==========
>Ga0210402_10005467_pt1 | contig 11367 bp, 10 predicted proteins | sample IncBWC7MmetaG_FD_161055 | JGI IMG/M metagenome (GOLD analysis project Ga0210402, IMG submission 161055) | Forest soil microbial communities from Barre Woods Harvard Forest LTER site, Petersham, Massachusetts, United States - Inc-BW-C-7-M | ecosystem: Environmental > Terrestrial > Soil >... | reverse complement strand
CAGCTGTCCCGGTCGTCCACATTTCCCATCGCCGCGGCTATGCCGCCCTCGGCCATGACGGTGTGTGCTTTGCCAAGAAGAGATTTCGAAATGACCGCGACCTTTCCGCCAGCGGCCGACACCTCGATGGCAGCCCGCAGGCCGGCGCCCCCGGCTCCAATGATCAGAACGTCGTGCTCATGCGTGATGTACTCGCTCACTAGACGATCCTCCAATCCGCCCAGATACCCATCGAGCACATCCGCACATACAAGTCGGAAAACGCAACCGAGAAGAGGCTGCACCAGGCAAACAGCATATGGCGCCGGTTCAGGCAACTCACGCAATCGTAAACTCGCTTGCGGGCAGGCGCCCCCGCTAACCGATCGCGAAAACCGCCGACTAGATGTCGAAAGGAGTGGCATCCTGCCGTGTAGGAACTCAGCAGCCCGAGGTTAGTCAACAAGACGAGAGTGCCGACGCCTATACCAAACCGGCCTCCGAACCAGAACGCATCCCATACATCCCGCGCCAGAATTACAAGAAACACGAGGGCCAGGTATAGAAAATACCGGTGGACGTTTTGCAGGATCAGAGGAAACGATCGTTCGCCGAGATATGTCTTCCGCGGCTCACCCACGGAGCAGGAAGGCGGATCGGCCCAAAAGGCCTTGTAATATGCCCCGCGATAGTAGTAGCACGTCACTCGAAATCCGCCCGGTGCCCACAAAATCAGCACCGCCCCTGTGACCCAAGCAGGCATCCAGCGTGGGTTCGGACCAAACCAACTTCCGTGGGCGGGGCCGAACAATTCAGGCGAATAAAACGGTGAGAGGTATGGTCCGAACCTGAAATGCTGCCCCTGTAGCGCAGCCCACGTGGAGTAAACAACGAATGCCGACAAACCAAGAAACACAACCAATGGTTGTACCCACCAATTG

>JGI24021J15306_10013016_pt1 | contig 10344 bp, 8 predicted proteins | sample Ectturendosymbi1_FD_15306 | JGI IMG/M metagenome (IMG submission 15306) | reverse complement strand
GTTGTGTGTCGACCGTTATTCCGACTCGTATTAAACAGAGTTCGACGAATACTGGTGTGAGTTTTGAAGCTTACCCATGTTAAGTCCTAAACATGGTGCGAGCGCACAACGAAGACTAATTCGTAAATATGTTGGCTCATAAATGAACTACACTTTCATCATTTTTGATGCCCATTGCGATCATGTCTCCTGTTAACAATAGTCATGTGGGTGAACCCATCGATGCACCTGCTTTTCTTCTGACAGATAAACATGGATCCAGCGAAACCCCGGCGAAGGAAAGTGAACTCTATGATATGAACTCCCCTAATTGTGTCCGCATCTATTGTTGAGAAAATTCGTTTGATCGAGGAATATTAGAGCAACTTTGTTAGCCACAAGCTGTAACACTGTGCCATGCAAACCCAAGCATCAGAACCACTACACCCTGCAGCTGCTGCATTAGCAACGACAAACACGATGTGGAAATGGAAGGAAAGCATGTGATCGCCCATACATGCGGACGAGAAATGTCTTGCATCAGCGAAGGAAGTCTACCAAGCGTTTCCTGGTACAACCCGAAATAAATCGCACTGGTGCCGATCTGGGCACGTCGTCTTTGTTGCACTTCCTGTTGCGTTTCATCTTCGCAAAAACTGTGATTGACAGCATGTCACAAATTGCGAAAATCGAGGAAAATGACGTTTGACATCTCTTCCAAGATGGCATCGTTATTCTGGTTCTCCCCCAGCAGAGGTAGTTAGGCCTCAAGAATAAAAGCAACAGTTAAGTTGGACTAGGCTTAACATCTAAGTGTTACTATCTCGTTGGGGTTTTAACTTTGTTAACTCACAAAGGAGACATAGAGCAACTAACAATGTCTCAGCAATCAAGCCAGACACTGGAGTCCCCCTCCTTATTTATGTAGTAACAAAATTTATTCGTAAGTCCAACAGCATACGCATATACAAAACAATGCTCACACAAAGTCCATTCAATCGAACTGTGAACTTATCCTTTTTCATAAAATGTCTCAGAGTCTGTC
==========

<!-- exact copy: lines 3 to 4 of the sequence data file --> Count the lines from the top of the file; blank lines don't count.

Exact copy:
>JGI24021J15306_10013016_pt1 | contig 10344 bp, 8 predicted proteins | sample Ectturendosymbi1_FD_15306 | JGI IMG/M metagenome (IMG submission 15306) | reverse complement strand
GTTGTGTGTCGACCGTTATTCCGACTCGTATTAAACAGAGTTCGACGAATACTGGTGTGAGTTTTGAAGCTTACCCATGTTAAGTCCTAAACATGGTGCGAGCGCACAACGAAGACTAATTCGTAAATATGTTGGCTCATAAATGAACTACACTTTCATCATTTTTGATGCCCATTGCGATCATGTCTCCTGTTAACAATAGTCATGTGGGTGAACCCATCGATGCACCTGCTTTTCTTCTGACAGATAAACATGGATCCAGCGAAACCCCGGCGAAGGAAAGTGAACTCTATGATATGAACTCCCCTAATTGTGTCCGCATCTATTGTTGAGAAAATTCGTTTGATCGAGGAATATTAGAGCAACTTTGTTAGCCACAAGCTGTAACACTGTGCCATGCAAACCCAAGCATCAGAACCACTACACCCTGCAGCTGCTGCATTAGCAACGACAAACACGATGTGGAAATGGAAGGAAAGCATGTGATCGCCCATACATGCGGACGAGAAATGTCTTGCATCAGCGAAGGAAGTCTACCAAGCGTTTCCTGGTACAACCCGAAATAAATCGCACTGGTGCCGATCTGGGCACGTCGTCTTTGTTGCACTTCCTGTTGCGTTTCATCTTCGCAAAAACTGTGATTGACAGCATGTCACAAATTGCGAAAATCGAGGAAAATGACGTTTGACATCTCTTCCAAGATGGCATCGTTATTCTGGTTCTCCCCCAGCAGAGGTAGTTAGGCCTCAAGAATAAAAGCAACAGTTAAGTTGGACTAGGCTTAACATCTAAGTGTTACTATCTCGTTGGGGTTTTAACTTTGTTAACTCACAAAGGAGACATAGAGCAACTAACAATGTCTCAGCAATCAAGCCAGACACTGGAGTCCCCCTCCTTATTTATGTAGTAACAAAATTTATTCGTAAGTCCAACAGCATACGCATATACAAAACAATGCTCACACAAAGTCCATTCAATCGAACTGTGAACTTATCCTTTTTCATAAAATGTCTCAGAGTCTGTC